So do your homework! While this isn’t a test, you should be aware of the business’s major initiatives, mission, and qualities. You should also look into all aspects of the business that are related to the position or function you’ll be performing. For example, if you’re interviewing for a marketing role, make sure to look at all of the company’s social media accounts. 

6. “How did you hear about this position?”

While this question may not seem all that important, it’s actually a great opportunity for you to demonstrate your interest in the company. Perhaps it’s been your longtime dream to work at the organization, and you peruse the company website. If that’s the case, say so!

Maybe you heard about it from an acquaintance who is a current employee. In that case, mention the employee’s name—this can help you establish a connection, which can help you achieve a more favorable impression.

Or you might have come across the position on a job board. Still, something caught your eye, so rather than dwelling on the fact that you’re just looking for any job, explain why you chose to apply to this one in particular.

7. “Why are you leaving your current job?”

Not sure of how to answer this question? Remember that this isn’t a time for a job-seeker to bad-mouth your boss or previous employer. Doing so will be a red flag and create a problem that could hurt you as early on as during the phone interview.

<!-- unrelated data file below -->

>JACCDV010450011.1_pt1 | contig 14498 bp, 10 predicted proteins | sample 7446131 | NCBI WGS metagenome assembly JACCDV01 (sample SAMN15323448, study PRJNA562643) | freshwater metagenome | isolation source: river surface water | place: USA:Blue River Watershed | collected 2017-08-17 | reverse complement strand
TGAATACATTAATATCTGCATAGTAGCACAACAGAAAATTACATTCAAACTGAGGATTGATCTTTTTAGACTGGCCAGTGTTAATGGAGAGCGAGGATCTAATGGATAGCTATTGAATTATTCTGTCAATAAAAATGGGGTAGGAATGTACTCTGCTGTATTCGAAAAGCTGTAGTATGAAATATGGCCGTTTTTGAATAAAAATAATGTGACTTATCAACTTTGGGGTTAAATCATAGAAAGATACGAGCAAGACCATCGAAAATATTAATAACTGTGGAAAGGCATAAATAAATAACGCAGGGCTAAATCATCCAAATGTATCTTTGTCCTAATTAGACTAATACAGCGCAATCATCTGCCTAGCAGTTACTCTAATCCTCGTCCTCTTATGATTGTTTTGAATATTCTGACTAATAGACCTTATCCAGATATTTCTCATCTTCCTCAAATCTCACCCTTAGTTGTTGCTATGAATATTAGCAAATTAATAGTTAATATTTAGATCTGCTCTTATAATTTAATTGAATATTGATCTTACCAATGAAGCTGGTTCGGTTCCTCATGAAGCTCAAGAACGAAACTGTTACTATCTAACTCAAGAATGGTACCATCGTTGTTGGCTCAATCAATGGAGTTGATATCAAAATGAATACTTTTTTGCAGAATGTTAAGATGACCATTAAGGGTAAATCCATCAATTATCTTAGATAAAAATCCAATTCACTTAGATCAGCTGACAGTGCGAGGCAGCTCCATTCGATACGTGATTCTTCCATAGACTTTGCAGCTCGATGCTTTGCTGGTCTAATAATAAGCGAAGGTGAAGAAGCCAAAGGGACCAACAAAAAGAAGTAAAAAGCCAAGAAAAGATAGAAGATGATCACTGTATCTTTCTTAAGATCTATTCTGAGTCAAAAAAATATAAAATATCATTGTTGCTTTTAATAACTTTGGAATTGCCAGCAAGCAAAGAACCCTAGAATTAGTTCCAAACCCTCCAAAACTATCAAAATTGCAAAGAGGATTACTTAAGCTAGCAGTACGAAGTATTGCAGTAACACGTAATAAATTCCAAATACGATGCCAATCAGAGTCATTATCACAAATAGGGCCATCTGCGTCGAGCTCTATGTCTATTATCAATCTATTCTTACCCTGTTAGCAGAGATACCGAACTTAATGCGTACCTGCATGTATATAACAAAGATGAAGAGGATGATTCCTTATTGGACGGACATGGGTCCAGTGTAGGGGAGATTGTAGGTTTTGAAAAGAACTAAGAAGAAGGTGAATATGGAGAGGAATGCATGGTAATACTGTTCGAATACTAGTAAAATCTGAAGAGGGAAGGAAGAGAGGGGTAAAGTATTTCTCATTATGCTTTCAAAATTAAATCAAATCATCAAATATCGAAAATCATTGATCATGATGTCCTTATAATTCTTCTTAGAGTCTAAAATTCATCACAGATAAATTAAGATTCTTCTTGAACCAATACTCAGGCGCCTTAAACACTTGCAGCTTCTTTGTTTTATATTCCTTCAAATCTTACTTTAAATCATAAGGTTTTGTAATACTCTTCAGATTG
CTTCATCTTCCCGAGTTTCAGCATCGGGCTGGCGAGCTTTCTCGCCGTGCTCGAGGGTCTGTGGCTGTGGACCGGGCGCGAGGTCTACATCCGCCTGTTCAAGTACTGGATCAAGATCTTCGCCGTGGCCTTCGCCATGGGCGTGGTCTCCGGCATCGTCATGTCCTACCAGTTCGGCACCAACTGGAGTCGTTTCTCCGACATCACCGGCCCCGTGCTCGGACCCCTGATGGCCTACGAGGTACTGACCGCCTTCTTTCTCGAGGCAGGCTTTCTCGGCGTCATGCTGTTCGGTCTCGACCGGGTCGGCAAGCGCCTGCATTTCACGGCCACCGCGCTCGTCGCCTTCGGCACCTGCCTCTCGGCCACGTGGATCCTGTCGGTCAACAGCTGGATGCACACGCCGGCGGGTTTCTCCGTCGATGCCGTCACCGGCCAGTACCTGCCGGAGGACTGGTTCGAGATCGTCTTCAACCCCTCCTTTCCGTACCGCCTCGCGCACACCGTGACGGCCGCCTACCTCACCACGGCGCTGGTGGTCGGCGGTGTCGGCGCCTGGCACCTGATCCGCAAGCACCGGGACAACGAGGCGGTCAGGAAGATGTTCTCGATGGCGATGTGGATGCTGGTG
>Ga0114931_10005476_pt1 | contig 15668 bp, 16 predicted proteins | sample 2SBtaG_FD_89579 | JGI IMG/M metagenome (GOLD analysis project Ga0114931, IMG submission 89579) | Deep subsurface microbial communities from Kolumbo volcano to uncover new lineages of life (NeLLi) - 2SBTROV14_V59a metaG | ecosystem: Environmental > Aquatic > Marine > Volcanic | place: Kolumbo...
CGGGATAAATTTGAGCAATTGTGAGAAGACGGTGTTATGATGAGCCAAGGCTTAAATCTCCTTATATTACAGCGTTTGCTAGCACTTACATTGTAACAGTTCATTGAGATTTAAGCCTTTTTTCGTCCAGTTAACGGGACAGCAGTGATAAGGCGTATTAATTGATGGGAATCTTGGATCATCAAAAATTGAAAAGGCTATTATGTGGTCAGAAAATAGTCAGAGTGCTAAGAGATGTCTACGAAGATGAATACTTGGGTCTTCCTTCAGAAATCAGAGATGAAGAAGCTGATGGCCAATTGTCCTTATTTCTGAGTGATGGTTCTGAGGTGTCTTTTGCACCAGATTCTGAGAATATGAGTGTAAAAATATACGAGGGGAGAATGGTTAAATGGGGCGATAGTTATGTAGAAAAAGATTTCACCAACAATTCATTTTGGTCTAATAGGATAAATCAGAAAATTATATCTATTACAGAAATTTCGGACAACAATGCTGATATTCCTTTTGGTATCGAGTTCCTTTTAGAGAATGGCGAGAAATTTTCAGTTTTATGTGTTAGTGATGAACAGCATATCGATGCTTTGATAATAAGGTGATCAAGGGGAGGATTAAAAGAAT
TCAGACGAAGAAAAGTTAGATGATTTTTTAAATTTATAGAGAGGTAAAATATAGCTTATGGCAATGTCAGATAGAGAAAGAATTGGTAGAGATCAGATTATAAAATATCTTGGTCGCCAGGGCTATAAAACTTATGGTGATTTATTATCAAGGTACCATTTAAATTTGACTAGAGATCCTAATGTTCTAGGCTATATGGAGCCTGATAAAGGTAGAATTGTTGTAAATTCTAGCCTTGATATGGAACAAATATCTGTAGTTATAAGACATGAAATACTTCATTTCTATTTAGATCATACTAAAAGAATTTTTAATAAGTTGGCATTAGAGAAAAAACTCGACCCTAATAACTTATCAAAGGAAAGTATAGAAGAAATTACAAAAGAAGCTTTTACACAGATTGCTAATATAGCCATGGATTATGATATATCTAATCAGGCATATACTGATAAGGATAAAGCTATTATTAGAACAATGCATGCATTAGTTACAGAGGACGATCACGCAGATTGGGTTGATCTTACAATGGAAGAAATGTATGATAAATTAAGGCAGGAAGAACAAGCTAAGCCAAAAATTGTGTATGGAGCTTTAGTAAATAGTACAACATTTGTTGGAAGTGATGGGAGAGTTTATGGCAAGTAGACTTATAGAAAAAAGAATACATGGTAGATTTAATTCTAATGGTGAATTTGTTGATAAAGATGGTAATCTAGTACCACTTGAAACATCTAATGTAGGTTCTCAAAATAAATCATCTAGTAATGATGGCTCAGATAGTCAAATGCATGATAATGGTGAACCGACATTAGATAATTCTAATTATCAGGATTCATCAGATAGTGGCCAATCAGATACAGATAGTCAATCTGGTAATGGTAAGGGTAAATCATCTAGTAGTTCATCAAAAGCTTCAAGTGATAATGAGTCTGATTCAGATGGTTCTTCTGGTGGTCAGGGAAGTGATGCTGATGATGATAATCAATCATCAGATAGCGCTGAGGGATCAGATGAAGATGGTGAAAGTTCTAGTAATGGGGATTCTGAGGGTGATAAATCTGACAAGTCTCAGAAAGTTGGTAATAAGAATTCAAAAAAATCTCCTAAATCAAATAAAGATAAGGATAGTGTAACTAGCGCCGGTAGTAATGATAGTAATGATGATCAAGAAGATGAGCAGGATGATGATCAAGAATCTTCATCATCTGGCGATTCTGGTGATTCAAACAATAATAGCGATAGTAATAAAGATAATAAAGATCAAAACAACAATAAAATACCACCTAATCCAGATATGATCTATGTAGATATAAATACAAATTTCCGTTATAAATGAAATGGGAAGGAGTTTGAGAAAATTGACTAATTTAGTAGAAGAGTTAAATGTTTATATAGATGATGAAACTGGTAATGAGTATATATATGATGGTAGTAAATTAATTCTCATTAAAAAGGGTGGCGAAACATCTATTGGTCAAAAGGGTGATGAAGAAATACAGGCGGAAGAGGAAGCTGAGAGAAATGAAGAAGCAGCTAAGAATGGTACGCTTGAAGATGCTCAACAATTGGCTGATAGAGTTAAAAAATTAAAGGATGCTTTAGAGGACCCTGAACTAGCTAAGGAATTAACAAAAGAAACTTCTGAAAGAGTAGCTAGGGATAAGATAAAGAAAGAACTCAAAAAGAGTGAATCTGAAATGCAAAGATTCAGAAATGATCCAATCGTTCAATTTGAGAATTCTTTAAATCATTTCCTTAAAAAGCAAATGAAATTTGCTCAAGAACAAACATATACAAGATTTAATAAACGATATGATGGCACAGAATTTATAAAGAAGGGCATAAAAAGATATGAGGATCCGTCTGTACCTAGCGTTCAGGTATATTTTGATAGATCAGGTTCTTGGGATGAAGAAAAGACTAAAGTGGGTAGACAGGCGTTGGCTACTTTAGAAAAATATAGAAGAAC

What this question is really getting at is why you are looking for a new job at the place you’re interviewing. So even though it’s not phrased that way, respond by talking about how appealing this specific opportunity is to you. As tempting as it may be to vent, don’t spend any time dwelling on the things that make you sound unhappy or unsatisfied at your current company.

8. “Why are you currently unemployed?”

Ok, we admit it’s unlikely the interviewer will put the point so bluntly. Typically, this question is asked in the following way: “Tell me about why you left your [insert name of last job].” 

What they really want to ask is: “Were you fired and if so, why?” People are reorganized and fired all the time for reasons that have nothing to do with their individual performance. On the other hand, some people are fired for cause as well. 

 

9. “You seem to change jobs frequently.”

Average job tenure is growing shorter and shorter but that doesn’t mean hiring managers don’t get worried when they see someone that can’t hold a job down without changing every year or two. 

It’s a big investment of time and money to hire someone new and they want to make sure that you are not fickle or immature about your choices. If you can provide context about inevitable job changes that weren’t your fault (e.g. you had to move across the country to be with your spouse, the company closed down), that will put the interviewer at ease.

10. “What did you do in the years that are missing from your resume?”

If you’re someone who has taken time out of the workforce, research from Vanderbilt University suggests that you be up-front about it. According to the study, female job applicants returning to the workforce after a long absence were more likely to get hired if they provided a reason for the employment gap on their resume, even if that reason was taking care of children.